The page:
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Eating Disorders in Boys: Recognising the Signs Before It Gets to Crisis

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Typically, eating disorders are perceived to be illnesses which solely affect women, with the most common association being with girls and young women. However a growing number of boys and young men are developing anorexia and bulimia at an alarming rate.

According to official statistics one in ten sufferers are male - a conservative estimate, since fewer males seek treatment for eating disorders than females. For those who are children or adolescents the signs can go undetected for some time, more often getting to crisis point before diagnosis.

Despite the focus being centered on girls and young women, it's wrong to assume that boys and young men are any less worried about their bodies. A recent study by from the University College London Institute of Child Health and the London School of Hygiene and Tropical Medicine discovered that two thirds of girls and four in 10 boys suffered some level of anxiety about putting on weight, as reported on the Huffington Post UKlast month. In the same study the authors found that 26% of girls and one in seven boys had restricted their food intake by fasting, skipping meals or throwing away food, during the last three months. Although boys represent the minority, the figures are telling that the fear of gaining weight is not necessarily gender bias.

Identifying the signs of anorexia in males of any age are similar to those in females, except they may be expressed differently. For instance, while a female might be concerned with waist or thigh measurements and overall weight, a male may focus on getting some particular muscle group to show through, 'rock hard abs' being a common one. Both genders will try to alter their body to work towards some 'ideal' as they perceive it. (I must add that body image may not be the main contributing factor for everyone with an eating disorder, of course!)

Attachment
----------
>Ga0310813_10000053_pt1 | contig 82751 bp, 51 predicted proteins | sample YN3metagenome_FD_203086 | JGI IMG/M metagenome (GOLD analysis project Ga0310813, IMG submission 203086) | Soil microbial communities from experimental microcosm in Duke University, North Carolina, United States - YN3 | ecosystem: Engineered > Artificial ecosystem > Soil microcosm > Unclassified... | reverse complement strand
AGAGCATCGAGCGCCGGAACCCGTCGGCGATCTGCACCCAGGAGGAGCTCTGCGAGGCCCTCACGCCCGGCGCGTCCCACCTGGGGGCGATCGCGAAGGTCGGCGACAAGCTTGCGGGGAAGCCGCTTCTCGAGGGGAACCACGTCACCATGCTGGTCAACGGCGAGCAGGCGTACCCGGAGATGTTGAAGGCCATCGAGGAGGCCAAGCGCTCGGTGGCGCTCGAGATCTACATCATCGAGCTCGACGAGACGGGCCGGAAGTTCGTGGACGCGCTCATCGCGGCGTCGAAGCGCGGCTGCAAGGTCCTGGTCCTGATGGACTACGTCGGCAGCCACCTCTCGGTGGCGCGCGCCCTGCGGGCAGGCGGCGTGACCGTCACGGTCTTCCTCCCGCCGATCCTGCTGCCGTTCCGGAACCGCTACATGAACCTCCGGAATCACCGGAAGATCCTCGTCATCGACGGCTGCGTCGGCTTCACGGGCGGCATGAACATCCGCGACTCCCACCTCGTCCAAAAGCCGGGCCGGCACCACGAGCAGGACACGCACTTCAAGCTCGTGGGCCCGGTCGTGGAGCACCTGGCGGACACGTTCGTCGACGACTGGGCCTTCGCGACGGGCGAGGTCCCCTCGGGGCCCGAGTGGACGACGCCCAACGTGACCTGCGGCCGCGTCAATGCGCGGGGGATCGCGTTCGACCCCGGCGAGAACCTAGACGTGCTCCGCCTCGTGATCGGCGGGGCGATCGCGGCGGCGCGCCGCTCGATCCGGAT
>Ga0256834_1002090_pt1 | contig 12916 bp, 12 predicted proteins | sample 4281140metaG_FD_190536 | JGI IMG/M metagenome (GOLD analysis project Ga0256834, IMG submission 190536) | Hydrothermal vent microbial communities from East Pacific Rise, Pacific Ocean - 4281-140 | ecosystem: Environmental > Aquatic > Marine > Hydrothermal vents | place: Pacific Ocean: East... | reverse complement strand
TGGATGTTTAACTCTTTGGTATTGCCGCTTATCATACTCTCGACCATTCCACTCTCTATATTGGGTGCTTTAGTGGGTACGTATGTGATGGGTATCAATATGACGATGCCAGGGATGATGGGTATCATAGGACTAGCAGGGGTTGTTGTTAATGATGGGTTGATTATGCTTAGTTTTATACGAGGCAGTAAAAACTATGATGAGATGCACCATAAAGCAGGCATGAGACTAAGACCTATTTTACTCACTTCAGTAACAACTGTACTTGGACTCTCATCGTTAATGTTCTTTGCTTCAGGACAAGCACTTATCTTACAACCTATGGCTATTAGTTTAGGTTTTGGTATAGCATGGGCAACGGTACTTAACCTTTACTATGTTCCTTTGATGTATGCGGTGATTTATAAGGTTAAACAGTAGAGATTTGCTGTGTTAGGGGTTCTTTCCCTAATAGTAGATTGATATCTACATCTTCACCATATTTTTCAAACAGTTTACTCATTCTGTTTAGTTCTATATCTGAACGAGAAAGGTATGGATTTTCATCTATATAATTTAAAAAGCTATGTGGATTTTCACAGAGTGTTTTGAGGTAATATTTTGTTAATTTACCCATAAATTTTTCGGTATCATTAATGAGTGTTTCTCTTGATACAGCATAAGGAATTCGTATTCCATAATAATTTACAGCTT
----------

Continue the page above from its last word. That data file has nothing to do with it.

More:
If you are concerned about someone, here are some of the key signs to look out for:

  • Distorted body image - Frequent weighing, narcissistic behaviour, comments about being overweight, out of shape and/or conscious on their size.
  • Obsessive exercise - Focus on certain body parts and body 'sculpting,' using exercise to burn calories.
  • Preoccupation with food or calories - this can be supplements or calorie count or obsessive concern about a diet plan. Reliance on food supplements in replacement of meals (e.g. protein shakes) can be another sign.
  • Fear about gaining weight - this can be overall weight or focused on 'fat weight' verses muscle mass. In some cases purging, abusing laxatives and/or diuretics to shed weight.
  • Perfectionism - uses weight and body image as a way to feel better about other problems and seems intolerant of slip-ups.

One of the main differences between eating disorders in boys and in girls is the isolation. Usually, girls are more likely to share their 'successes' and talk about diets/exercise, while boys often exhibit withdrawal and social avoidance. They may feel they aren't good enough to merit social activities and relationships.

Delaying treatment for an eating disorder can lead to complex health implications. In the worst case scenario anorexia and bulimia can be fatal and has the highest mortality rate of all mental illnesses.

For more information about getting support or supporting someone who you think has an eating disorder go to: www.mengetedstoo.co.uk

Beat provides helplines for adults and young people which offer support and information to sufferers, carers and professionals. For telephone numbers and opening times go to: http://www.b-eat.co.uk/

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